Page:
Credit Karma LLC is a consumer technology company founded in 2007. They advertise the need to level the playing field by giving consumers access to their credit reports – for free and without leaving marks on their credit report.
Free access to credit scores allows users to get an idea of where they are financially and have some insight into their odds of being approved by lenders. Generally, the higher a person’s credit score is, the more likely they are to get approved. This could obviously be life-changing to those looking to purchase their first home or buy a car. Many people have used Credit Karma to take a guess at their odds of approval before applying for loans and getting a hard inquiry on their credit reports.
Unfortunately, Credit Karma has allegedly taken advantage of consumers. In order to use this free service, users must supply Credit Karma with their personal information. This gives the company access to over 2,500 kinds of data about them, which is then used to send targeted ads and credit offers. One could argue that if you must give away some of your privacy in order to use a service, it is not really free.
Recently, the company has come under fire for deceptive claims that wasted users’ time and money. An administrative complaint was launched by the Federal Trade Commission against Credit Karma, which stated that the latter deceived consumers with what they called pre-approved credit card offers.
In the statement, it said that Credit Karma told users they were pre-approved for various credit cards and had 90% odds of approval. This caused people to waste their time and go through unnecessary credit checks to apply for offers that they would not be approved for. This was said to have taken place between February 2018 and April 2021.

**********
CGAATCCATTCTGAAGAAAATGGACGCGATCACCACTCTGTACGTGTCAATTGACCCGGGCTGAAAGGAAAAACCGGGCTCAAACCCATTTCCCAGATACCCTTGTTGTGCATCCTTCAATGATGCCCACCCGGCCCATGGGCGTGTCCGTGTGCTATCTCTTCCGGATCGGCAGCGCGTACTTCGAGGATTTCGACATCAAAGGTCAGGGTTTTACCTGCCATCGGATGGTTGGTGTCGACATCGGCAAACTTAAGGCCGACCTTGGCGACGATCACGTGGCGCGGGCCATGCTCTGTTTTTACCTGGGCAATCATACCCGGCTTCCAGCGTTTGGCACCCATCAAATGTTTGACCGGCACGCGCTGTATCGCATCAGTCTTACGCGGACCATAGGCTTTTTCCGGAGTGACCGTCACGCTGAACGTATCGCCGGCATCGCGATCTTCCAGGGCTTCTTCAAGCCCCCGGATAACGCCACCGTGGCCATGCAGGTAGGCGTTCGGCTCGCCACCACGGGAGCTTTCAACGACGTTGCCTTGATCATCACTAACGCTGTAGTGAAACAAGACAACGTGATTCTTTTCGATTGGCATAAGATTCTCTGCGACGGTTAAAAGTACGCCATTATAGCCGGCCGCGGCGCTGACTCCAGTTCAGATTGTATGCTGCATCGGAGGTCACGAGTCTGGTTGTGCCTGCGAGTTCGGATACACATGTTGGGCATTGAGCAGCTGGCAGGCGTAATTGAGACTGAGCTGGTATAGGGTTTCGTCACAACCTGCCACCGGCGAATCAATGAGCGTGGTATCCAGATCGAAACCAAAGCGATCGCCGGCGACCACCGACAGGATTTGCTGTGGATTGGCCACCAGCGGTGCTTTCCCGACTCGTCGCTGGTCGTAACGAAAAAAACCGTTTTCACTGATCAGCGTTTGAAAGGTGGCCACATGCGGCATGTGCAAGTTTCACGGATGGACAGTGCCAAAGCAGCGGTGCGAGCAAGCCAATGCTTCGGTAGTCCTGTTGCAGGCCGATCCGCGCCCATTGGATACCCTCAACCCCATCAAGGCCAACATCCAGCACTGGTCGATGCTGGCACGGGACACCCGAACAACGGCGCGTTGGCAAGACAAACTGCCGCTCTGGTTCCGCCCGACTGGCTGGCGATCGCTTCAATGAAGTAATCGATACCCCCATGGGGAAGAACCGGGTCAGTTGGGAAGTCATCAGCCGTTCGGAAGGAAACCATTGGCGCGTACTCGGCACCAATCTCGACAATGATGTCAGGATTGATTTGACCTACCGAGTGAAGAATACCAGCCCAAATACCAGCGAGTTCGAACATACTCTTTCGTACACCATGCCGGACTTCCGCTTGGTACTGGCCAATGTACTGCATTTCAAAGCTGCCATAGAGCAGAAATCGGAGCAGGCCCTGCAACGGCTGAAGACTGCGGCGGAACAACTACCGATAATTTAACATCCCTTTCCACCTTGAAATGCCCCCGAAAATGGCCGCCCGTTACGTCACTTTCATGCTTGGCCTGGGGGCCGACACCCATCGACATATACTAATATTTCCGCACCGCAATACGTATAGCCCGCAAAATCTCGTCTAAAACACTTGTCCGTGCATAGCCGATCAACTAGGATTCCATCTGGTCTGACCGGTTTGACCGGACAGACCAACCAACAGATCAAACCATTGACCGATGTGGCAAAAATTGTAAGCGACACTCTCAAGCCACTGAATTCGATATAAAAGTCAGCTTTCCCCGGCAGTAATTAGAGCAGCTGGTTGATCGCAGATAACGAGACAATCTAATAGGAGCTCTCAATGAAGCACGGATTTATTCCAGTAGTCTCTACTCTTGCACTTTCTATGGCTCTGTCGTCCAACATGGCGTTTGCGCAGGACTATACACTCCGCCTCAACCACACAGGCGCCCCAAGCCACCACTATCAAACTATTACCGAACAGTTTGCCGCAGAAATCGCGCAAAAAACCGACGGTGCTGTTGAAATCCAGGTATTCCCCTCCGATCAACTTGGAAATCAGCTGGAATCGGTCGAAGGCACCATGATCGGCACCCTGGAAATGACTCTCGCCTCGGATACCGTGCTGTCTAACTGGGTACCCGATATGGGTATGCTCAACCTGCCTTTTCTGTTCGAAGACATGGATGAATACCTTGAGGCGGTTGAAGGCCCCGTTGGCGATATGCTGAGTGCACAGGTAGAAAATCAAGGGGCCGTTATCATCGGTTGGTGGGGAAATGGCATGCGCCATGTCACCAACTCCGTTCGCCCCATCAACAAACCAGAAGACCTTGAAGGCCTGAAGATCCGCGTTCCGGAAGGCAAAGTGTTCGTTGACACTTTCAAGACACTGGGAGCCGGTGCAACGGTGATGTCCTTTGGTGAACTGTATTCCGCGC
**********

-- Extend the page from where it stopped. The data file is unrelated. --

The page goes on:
The FTC alleged that after A/B testing, Credit Karma found that consumers would be more likely to apply for lines of credit when told they were “pre-approved” as opposed to having “excellent odds.” The company used this to trick the consumers into applying, potentially damaging their credit in the process. This was considered a “dark pattern” as the company allegedly designed its interface in a way that would trick consumers into taking action – in this case – clicking on offers, that could cause them harm while benefiting the company.
After further investigation, the FTC found that Credit Karma violated Section 5 of the Federal Trade Commission Act. This allows them to take action against the company for “engaging in unfair and deceptive acts or practices” according to a report on the matter released by the FTC last week. A plan has already been put into place to address the misconduct.
So what will happen with Credit Karma? The proposed order requires the company to immediately stop deceiving consumers about their pre-approval status, and the likelihood of them being approved for a credit offer.
To prevent the company from using dark patterns going forward, they will be required to keep detailed records of A/B testing, market studies, and related research.
Lastly, Credit Karma will be required to pay $3 million to the FTC, which will then be distributed to users harmed by their actions. The odds are, after all of this, Credit Karma will be forced to learn its lesson of taking advantage of customers.